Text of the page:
clock menu more-arrow no yes mobile

Filed under:

BTB Roundtable: playing out the string edition.

We haven't been terribly consistent with these roundtables this year, but Michigan blog Maize and Blue Nation has shaken off the disappointment of Michigan's first losing season in decades and has submitted some questions for the group. Check back later in the week for his recap.

1) With two weeks left in the season, it's safe to say that most schools have reached the point where the year has been a success or a disappointment. How has your school fared this year in your opinion? Or, is the jury still out?

A disappointment, indeed. IU's historical track record is what it is, and it's almost always safe to bet against the Hoosiers. Still, with eight home games, one of the easiest schedules of any BCS conference member, and most key players returning from a team that won seven games, I expected IU to at least come close to postseason play. Absent one of the biggest upsets in conference history, IU will lose its eighth game at Penn State on Saturday, and as bad as Purdue is, a loss in Joe Tiller's last home game seems likely. Going 3-9 against one of the weakest schedules in BCS-land is by no means a sign of progress.

2) Is your school heading to a bowl? If so, which one? And if not,WTF?

See above.

3) The Big Ten has recently had a hard time getting respect among the national media as a top conference. Has the Big Ten taken a step forward or a step backward in this debate this season?

I don't know how anyone could make the argument that the Big Ten has taken a step forward this year. The Big Ten played very few top-notch nonconference games, and the only arguably impressive wins were Penn State's whipping of Oregon State and Michigan State's win over a mediocre Notre Dame team. OSU was embarrassed by USC, the aforementioned ND team has two wins against the Big Ten, and decent-but-not-great Cal, Pitt, Missouri, and Oregon all prevailed against what should at least be peer programs. A Penn State win over USC in the Rose Bowl (plus respectable showings against the SEC in Tampa and Orlando) would be the only way to salvage the season in this respect.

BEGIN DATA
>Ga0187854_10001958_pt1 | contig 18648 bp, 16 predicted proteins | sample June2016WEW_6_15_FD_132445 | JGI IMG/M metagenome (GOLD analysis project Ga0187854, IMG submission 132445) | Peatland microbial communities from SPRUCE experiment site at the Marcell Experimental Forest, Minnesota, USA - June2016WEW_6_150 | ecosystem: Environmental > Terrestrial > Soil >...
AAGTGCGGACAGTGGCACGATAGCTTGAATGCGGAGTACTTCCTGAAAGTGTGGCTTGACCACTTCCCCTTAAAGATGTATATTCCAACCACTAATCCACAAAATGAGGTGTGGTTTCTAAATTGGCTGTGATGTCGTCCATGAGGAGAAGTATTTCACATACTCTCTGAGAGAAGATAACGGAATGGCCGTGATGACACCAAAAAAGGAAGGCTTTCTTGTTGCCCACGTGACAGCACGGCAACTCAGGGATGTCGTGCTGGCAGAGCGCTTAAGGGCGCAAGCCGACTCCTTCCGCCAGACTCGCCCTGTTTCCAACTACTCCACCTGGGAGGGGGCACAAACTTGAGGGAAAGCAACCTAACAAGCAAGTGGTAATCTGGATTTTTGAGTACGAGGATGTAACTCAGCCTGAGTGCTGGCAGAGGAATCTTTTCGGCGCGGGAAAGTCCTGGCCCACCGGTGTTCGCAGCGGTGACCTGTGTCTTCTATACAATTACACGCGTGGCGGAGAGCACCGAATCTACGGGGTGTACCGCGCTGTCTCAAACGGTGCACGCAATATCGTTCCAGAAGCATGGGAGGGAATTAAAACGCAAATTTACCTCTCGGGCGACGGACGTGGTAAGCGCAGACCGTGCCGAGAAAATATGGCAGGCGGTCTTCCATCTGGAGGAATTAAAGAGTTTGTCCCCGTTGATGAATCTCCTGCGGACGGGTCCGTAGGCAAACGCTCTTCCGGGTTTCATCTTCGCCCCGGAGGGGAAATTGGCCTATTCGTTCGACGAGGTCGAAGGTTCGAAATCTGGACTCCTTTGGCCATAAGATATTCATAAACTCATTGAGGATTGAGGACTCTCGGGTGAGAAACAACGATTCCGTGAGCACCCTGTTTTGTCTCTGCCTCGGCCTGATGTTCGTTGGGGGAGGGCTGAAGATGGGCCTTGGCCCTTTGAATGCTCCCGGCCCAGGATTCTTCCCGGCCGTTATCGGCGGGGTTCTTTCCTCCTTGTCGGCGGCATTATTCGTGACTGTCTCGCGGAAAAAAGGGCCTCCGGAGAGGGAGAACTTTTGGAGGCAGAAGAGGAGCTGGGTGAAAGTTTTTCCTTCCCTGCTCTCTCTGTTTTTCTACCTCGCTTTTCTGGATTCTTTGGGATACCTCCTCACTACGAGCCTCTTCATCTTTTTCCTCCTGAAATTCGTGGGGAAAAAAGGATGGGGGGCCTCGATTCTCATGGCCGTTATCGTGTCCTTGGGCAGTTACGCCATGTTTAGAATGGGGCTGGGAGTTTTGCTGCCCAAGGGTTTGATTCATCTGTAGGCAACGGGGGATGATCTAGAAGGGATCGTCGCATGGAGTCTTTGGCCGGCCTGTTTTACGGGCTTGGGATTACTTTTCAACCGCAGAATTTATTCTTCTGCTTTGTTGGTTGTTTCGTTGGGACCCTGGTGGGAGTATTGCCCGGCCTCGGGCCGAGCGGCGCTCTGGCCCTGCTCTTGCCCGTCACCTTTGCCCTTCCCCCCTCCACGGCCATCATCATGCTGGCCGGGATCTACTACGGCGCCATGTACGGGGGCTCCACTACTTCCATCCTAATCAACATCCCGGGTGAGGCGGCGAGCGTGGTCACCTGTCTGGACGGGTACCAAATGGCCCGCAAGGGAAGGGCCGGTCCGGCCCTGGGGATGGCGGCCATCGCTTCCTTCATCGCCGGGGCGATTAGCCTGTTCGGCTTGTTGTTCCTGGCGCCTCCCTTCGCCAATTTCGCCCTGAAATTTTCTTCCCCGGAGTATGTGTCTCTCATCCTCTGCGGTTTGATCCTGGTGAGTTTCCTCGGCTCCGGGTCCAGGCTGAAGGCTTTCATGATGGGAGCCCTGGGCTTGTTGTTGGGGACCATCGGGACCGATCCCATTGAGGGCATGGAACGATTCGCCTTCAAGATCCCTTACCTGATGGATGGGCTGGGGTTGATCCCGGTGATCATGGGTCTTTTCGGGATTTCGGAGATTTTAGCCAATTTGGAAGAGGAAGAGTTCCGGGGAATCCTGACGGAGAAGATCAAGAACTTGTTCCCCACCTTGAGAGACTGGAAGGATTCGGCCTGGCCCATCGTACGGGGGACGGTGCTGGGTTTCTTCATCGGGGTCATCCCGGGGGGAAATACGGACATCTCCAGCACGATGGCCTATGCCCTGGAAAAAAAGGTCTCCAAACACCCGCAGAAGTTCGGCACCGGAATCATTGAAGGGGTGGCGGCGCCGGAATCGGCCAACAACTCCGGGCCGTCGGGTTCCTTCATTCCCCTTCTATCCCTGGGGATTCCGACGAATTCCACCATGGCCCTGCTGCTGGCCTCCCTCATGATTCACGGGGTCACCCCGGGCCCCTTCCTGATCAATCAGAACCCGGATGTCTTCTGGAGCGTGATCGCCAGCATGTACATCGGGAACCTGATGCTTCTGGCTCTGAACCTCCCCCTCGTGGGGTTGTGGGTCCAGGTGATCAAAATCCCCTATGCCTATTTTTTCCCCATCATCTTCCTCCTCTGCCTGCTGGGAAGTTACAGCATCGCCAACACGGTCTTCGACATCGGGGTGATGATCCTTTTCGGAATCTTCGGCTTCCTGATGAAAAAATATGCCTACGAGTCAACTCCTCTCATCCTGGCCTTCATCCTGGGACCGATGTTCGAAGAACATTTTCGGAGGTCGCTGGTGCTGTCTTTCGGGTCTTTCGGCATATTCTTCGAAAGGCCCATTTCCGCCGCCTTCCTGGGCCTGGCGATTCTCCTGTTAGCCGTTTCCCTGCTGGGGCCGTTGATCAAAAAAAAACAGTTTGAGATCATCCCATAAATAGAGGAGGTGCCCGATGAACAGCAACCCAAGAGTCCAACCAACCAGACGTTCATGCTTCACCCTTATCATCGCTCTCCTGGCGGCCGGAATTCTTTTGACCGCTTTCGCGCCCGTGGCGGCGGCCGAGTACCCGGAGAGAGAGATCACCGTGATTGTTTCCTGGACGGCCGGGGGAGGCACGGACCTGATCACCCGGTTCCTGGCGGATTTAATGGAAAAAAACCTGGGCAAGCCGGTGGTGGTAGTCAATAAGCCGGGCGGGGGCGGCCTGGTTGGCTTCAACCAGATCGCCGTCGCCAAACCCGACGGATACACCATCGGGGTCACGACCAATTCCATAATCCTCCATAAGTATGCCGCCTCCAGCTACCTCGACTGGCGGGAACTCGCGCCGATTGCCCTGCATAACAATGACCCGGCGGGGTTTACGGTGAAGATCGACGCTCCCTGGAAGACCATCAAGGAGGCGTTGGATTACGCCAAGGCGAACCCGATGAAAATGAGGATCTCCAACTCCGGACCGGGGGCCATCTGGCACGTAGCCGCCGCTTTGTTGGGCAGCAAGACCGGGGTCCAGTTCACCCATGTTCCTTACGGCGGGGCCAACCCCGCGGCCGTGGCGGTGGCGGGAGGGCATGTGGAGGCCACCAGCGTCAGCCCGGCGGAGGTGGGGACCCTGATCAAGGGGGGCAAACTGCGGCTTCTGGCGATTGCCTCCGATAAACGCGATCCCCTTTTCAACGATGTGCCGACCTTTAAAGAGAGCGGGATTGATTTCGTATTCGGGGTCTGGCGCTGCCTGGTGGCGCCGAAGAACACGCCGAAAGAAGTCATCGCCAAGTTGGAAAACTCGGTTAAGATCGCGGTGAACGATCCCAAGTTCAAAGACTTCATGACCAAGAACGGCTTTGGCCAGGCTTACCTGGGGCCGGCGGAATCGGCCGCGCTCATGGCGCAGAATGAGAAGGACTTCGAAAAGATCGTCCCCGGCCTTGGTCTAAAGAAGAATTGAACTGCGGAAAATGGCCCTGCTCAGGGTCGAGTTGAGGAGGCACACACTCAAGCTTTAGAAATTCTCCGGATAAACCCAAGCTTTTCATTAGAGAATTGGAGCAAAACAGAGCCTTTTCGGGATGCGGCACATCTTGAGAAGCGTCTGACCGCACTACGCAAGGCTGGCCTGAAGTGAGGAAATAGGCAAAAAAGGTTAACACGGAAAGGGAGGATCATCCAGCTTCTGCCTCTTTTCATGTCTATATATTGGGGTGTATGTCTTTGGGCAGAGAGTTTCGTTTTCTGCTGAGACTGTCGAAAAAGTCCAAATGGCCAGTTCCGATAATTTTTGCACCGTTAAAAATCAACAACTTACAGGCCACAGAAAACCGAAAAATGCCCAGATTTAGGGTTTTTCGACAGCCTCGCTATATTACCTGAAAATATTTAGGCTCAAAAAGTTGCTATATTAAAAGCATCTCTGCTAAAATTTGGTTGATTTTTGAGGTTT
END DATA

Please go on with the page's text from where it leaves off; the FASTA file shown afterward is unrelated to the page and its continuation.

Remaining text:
4) Would the Big Ten benefit from adding another school to create two divisions like the SEC, Big 12, ACC and MAC? And if so, which school should be added? Or, should we drop one school?

Conference championship games have financial benefits, but also provide a conference's championship contenders one more opportunity to lose a game. I don't think a championship game would solve the Big Ten's current problems, and while I wouldn't be opposed to adding a 12th team, I don't support expansion for the sake of expansion. Notre Dame is the only obvious fit, but has no interest. While the usual suspects such as Missouri, Rutgers, West Virginia, and Syracuse all have positive and negative traits, one school that intrigues me a bit is Kentucky. UK's football program isn't great, but it is well-supported, and the basketball program would be quite an asset to the conference. I'm not necessarily advocating for Kentucky, and don't expect UK would leave the SEC, but I'm at least intrigued, and wanted to mention a school that doesn't usually enter these conversations.

5) Do you agree with President-elect Obama that college football should have an 8 school post-season playoff?

Not really. I would have no problem with an eight game playoff as long as it preserved the bowl system. Such a setup would involve playing the first two rounds at campus sites in early December, playing the championship game at a bowl site, and preserving the rest of the system as it is. Unfortunately, these things take on a life of their own. As soon as we accept an eight team playoff, the teams on the cusp will start clamoring for 16. The importance of the regular season sets college football apart from all other sports. If I thought the playoff would stop at eight games, I would support it, but I think it would be the first step in ruining what makes college football unique and enjoyable.

6a) Who is your favorite network television play-by-play announcer/ color commentator/sideline reporter?

I like Ron Franklin of ESPN for play-by-play, and while I haven't seen him this year, enjoy Bill Curry for color commentary. Verne Lundquist is getting a bit-mistake prone in his old age, but does a good job. Also, I'm really excited that GUS! JOHNSON!! will be joining the Big Ten Network for college basketball coverage. Not as excited as GUS!, but excited nonetheless. GUS! will make every Northwestern-Penn State tilt feel like the Final Four.